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Saturday, August 2, 2003

Aide: Saddam purposely misled on arms
Leader sought to keep up guessing game to prevent an invasion, official says.

The Associated Press

BAGHDAD, IRAQ A close aide to Saddam Hussein says the Iraqi dictator got rid of his weapons of mass destruction but deliberately kept the world guessing about the truth in an effort to divide the international community and stave off a U.S. invasion.

The strategy, which turned out to be a serious miscalculation, was designed to make Saddam look strong in the eyes of the Arab world while countries such as France and Russia were wary of joining the American-led attack. At the same time, the aide said, Saddam retained the technical know-how and brain power to restart the programs at any time.

Pentagon officials and weapons experts alike are considering this guessing- game theory as the search for chemical, biological and nuclear weapons continues. If true, it would indicate there was no imminent threat of the use of unconventional weapons by Iraq, a key argument President George W. Bush used to go to war.

Saddam's alleged bluff was detailed by an Iraqi official who assisted the leader for many years. The official was not part of the national regime, but his job provided him daily contact with the dictator and insight into the regime's decision-making process during the past decade and in its critical final days.

According to the aide, by the mid-1990s "it was common knowledge among the leadership" that Iraq had destroyed its chemical stocks and discontinued development of biological and nuclear weapons.

But Saddam remained convinced that an ambiguous stance about the status of Iraq's weapons programs would deter a U.S. attack.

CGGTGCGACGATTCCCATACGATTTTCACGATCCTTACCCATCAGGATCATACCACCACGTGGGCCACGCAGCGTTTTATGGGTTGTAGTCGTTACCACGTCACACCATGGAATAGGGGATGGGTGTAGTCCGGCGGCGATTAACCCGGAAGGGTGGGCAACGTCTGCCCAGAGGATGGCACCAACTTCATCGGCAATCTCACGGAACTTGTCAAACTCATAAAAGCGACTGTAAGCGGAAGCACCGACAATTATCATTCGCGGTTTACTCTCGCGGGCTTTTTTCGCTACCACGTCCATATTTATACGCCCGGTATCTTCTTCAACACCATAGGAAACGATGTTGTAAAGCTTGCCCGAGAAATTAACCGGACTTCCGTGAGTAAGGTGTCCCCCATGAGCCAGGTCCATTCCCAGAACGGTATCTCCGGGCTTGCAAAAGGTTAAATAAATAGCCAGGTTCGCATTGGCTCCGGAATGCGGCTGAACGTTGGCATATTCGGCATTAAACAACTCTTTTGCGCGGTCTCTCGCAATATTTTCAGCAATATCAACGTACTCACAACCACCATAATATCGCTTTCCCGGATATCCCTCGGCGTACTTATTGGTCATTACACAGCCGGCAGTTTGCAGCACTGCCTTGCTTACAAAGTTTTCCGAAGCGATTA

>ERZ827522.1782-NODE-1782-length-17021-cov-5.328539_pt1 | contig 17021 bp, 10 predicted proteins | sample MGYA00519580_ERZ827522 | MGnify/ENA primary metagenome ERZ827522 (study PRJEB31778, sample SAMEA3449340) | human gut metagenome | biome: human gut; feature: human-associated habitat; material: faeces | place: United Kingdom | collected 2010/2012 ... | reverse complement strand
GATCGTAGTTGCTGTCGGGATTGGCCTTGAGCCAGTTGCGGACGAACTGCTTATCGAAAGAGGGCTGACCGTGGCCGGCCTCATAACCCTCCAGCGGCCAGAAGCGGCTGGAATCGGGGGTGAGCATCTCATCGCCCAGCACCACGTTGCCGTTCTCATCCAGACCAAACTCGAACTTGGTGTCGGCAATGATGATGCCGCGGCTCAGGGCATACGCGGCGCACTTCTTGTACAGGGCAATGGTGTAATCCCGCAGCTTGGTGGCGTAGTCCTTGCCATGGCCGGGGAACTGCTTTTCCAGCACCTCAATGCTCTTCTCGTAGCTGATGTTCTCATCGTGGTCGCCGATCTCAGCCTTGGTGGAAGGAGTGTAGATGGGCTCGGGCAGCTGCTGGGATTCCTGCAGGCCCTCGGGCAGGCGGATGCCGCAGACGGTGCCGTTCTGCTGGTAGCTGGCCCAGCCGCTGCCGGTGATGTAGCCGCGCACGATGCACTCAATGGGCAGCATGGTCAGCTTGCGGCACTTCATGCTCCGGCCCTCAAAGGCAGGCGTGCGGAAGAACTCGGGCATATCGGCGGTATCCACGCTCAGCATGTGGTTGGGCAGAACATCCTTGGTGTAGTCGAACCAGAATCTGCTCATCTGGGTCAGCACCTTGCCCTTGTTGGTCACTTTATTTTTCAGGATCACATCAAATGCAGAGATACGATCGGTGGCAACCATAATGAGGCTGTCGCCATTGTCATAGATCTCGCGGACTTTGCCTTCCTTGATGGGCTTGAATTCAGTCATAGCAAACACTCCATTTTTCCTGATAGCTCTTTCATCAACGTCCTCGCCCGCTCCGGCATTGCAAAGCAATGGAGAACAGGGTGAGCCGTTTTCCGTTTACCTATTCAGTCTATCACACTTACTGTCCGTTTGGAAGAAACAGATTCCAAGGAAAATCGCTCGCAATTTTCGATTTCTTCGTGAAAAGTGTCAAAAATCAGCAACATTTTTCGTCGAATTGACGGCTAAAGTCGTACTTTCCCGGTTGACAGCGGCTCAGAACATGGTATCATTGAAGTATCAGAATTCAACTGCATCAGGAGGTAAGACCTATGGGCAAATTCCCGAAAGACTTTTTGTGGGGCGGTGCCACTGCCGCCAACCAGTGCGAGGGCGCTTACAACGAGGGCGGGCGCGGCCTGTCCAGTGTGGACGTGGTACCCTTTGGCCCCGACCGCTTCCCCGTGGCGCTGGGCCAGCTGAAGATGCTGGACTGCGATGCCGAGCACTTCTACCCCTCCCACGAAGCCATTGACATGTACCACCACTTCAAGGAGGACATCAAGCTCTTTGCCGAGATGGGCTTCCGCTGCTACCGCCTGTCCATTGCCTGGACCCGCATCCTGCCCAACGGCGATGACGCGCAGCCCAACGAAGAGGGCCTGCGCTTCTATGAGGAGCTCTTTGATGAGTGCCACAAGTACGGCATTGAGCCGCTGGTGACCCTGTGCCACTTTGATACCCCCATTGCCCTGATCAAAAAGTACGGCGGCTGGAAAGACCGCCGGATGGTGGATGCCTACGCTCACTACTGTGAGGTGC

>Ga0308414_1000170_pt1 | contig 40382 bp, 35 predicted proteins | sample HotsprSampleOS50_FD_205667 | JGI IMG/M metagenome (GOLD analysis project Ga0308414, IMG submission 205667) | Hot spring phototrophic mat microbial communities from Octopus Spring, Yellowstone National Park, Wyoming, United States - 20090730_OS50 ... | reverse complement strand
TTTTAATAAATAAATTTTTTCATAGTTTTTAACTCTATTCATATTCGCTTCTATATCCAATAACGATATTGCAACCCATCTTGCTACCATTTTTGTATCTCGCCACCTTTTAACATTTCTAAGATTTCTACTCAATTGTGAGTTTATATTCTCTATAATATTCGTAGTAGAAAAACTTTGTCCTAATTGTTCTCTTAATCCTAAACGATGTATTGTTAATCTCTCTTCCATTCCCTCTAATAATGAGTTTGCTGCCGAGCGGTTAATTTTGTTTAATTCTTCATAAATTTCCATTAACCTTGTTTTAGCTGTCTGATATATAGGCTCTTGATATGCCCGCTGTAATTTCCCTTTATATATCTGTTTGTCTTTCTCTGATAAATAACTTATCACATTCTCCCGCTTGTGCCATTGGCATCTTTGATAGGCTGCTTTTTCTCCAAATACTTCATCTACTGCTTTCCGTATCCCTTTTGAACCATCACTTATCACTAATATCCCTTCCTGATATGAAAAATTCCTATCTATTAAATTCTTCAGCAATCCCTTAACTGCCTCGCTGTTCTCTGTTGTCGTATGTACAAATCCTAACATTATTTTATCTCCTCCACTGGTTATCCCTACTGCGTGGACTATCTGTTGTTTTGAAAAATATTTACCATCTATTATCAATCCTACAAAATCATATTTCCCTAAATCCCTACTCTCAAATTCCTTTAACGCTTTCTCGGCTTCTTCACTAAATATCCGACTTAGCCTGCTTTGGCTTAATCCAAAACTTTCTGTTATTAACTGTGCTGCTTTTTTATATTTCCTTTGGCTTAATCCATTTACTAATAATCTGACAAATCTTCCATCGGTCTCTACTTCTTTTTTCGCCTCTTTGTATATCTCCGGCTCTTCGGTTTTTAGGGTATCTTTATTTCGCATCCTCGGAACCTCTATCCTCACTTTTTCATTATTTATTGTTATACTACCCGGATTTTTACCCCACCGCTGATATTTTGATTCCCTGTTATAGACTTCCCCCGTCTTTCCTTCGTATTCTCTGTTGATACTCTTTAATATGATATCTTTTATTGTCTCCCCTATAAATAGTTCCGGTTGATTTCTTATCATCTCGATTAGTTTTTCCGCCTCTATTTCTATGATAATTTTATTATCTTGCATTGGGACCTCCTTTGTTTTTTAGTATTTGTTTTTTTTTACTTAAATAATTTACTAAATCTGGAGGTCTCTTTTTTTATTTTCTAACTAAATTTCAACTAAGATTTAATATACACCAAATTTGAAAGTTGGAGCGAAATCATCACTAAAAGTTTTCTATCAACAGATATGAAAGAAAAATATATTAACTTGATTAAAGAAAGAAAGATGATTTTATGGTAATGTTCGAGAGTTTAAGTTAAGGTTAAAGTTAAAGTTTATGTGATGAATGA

"He repeatedly told me: 'These foreigners, they only respect strength, they must be made to believe we are strong,' " the aide said.

Publicly Saddam denied having unconventional weapons. But from 1998 until 2002, he prevented U.N. inspectors from working in the country and when they finally returned in November 2002, they often complained that Iraq wasn't fully cooperating.

Iraqi scientists have maintained that no new unconventional-weapons programs were started in recent years and that all the materials from previous programs were destroyed.

Both Bush and British Prime Minister Tony Blair have come under fire in recent weeks as weapons hunters come up empty and prewar intelligence is questioned.

The White House acknowledged recently that it included discredited information in Bush's State of the Union speech about alleged Iraqi attempts to purchase uranium - a key ingredient for nuclear weapons. More importantly, no chemical, biological or nuclear weapons have been found.

Before the invasion, the British government said Saddam could deploy unconventional weapons within 45 minutes. The Bush administration insisted that the threat was so immediate that the world couldn't afford to wait for U.N. inspectors to wind up their searches. Despite the warnings, Iraqi troops never used such weapons during the war.

Intelligence officials at the Pentagon, who spoke on condition of anonymity, said some experts had raised the theory that Iraq put out false information to persuade its enemies that it retained prohibited chemical, biological and nuclear weapons programs.

"That explanation has plausibility," said Robert Einhorn an ex-assistant secretary of state for nonproliferation. "But the disposition of those missing weapons and materials still has to be explained somehow."

Iraq's assertions that it destroyed stockpiles of chemical and biological weapons materials could never be verified by U.N. inspectors, who repeatedly requested proof.

However, U.N. inspectors, who scoured Iraq for nearly four months before the war, never found any evidence of renewed weapons programs.

"The longer that one does not find any weapons in spite of people coming forward and being rewarded for giving information, etc., the more I think it is important that we begin to ask ourselves if there were no weapons, why was it that Iraq conducted itself as it did for so many years?" Hans Blix, ex-chief U.N. weapons inspector, said in June.

Saddam's aide suggested that the game the dictator was playing backfired because U.S. policy switched in the aftermath of Sept. 11, 2001, from containing the Iraqi leader to going after those who could supply terrorists with deadly weapons.

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